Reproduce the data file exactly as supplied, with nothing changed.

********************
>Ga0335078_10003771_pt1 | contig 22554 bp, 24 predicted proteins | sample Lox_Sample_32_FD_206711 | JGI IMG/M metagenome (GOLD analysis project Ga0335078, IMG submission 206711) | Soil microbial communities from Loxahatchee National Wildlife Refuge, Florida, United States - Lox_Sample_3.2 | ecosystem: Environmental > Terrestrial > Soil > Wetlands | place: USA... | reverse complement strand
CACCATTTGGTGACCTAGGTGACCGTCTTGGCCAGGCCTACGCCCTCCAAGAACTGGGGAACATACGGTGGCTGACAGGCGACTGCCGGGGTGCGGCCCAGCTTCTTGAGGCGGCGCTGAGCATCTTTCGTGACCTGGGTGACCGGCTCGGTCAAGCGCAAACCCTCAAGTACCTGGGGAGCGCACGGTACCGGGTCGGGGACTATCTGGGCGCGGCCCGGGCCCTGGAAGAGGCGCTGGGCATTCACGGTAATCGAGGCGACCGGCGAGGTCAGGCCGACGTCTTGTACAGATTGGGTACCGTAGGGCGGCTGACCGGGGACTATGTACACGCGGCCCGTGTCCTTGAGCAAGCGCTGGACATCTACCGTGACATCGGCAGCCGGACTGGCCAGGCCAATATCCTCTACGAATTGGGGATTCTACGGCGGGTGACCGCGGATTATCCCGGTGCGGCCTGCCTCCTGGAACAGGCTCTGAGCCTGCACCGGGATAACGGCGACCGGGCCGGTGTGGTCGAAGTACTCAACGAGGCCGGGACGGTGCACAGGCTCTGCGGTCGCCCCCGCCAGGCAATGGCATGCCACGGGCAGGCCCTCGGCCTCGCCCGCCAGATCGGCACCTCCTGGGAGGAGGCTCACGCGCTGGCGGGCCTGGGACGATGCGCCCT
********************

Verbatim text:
>Ga0335078_10003771_pt1 | contig 22554 bp, 24 predicted proteins | sample Lox_Sample_32_FD_206711 | JGI IMG/M metagenome (GOLD analysis project Ga0335078, IMG submission 206711) | Soil microbial communities from Loxahatchee National Wildlife Refuge, Florida, United States - Lox_Sample_3.2 | ecosystem: Environmental > Terrestrial > Soil > Wetlands | place: USA... | reverse complement strand
CACCATTTGGTGACCTAGGTGACCGTCTTGGCCAGGCCTACGCCCTCCAAGAACTGGGGAACATACGGTGGCTGACAGGCGACTGCCGGGGTGCGGCCCAGCTTCTTGAGGCGGCGCTGAGCATCTTTCGTGACCTGGGTGACCGGCTCGGTCAAGCGCAAACCCTCAAGTACCTGGGGAGCGCACGGTACCGGGTCGGGGACTATCTGGGCGCGGCCCGGGCCCTGGAAGAGGCGCTGGGCATTCACGGTAATCGAGGCGACCGGCGAGGTCAGGCCGACGTCTTGTACAGATTGGGTACCGTAGGGCGGCTGACCGGGGACTATGTACACGCGGCCCGTGTCCTTGAGCAAGCGCTGGACATCTACCGTGACATCGGCAGCCGGACTGGCCAGGCCAATATCCTCTACGAATTGGGGATTCTACGGCGGGTGACCGCGGATTATCCCGGTGCGGCCTGCCTCCTGGAACAGGCTCTGAGCCTGCACCGGGATAACGGCGACCGGGCCGGTGTGGTCGAAGTACTCAACGAGGCCGGGACGGTGCACAGGCTCTGCGGTCGCCCCCGCCAGGCAATGGCATGCCACGGGCAGGCCCTCGGCCTCGCCCGCCAGATCGGCACCTCCTGGGAGGAGGCTCACGCGCTGGCGGGCCTGGGACGATGCGCCCT